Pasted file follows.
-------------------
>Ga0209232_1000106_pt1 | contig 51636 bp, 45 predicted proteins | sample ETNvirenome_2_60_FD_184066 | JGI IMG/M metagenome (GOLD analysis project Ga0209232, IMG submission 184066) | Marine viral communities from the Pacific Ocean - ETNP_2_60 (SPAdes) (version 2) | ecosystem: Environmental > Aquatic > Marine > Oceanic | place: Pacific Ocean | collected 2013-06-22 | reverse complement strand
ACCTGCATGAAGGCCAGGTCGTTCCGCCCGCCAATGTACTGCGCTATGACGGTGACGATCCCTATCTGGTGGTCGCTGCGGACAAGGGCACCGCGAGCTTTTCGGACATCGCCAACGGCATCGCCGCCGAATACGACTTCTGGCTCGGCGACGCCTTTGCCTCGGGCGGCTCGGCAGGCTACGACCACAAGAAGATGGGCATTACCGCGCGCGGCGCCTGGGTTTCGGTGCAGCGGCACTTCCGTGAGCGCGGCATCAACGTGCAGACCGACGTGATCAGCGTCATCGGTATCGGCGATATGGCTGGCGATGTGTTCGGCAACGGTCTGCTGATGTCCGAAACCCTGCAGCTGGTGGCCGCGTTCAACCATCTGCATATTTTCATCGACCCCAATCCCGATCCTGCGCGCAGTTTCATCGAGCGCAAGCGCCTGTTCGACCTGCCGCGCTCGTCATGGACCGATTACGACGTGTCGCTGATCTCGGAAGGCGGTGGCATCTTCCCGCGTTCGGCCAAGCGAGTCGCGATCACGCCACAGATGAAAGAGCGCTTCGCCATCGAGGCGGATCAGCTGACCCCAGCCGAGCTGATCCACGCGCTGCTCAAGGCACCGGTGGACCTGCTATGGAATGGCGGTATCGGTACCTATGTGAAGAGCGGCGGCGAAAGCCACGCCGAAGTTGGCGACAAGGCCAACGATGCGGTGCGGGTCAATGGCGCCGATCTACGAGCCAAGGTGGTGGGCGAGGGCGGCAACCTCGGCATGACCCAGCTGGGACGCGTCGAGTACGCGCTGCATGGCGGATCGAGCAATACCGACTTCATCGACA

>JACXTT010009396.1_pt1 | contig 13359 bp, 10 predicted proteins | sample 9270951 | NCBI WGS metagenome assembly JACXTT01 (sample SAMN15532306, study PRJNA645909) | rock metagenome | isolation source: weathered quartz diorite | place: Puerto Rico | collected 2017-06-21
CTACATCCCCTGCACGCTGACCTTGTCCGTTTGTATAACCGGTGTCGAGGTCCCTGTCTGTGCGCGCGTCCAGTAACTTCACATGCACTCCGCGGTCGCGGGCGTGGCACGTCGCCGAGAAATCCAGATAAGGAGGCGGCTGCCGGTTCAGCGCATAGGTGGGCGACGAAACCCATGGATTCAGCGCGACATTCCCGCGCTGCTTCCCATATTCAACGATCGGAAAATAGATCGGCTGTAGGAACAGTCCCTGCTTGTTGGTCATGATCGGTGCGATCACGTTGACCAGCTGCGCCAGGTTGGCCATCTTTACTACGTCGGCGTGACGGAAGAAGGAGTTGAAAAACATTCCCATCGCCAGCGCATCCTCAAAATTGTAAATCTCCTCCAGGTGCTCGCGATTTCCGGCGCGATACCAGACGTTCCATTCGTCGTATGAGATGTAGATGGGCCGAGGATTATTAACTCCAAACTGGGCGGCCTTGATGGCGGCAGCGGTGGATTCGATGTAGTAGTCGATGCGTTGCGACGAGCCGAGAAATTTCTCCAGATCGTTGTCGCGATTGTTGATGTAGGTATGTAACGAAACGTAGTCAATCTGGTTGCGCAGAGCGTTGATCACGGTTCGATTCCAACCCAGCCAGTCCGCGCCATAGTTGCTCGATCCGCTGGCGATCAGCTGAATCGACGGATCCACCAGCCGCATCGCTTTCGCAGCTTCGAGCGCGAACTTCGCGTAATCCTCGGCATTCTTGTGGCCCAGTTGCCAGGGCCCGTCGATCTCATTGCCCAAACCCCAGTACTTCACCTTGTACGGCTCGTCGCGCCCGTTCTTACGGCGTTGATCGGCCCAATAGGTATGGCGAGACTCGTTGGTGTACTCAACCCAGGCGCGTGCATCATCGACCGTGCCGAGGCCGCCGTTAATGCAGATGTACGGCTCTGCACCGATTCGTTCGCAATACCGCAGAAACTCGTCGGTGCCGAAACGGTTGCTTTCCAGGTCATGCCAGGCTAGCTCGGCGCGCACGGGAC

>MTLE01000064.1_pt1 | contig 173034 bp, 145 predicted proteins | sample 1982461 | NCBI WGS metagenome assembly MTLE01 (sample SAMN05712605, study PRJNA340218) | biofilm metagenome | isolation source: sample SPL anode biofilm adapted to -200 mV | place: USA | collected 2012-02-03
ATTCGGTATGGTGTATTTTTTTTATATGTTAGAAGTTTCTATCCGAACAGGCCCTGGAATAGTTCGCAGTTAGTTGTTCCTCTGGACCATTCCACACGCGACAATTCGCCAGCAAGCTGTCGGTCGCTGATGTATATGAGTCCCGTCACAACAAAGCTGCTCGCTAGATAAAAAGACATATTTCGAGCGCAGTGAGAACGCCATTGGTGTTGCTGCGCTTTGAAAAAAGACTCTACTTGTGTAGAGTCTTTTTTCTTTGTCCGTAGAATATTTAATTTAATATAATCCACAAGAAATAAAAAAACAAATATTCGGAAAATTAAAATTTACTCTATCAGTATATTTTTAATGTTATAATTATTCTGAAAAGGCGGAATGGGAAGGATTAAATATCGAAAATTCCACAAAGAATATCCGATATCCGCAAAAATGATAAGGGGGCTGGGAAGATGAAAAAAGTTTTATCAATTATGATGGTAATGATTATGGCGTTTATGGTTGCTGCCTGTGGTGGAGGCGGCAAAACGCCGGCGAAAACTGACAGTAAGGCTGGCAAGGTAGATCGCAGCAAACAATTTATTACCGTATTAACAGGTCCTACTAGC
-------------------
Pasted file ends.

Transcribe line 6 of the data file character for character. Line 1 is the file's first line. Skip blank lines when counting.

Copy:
ATTCGGTATGGTGTATTTTTTTTATATGTTAGAAGTTTCTATCCGAACAGGCCCTGGAATAGTTCGCAGTTAGTTGTTCCTCTGGACCATTCCACACGCGACAATTCGCCAGCAAGCTGTCGGTCGCTGATGTATATGAGTCCCGTCACAACAAAGCTGCTCGCTAGATAAAAAGACATATTTCGAGCGCAGTGAGAACGCCATTGGTGTTGCTGCGCTTTGAAAAAAGACTCTACTTGTGTAGAGTCTTTTTTCTTTGTCCGTAGAATATTTAATTTAATATAATCCACAAGAAATAAAAAAACAAATATTCGGAAAATTAAAATTTACTCTATCAGTATATTTTTAATGTTATAATTATTCTGAAAAGGCGGAATGGGAAGGATTAAATATCGAAAATTCCACAAAGAATATCCGATATCCGCAAAAATGATAAGGGGGCTGGGAAGATGAAAAAAGTTTTATCAATTATGATGGTAATGATTATGGCGTTTATGGTTGCTGCCTGTGGTGGAGGCGGCAAAACGCCGGCGAAAACTGACAGTAAGGCTGGCAAGGTAGATCGCAGCAAACAATTTATTACCGTATTAACAGGTCCTACTAGC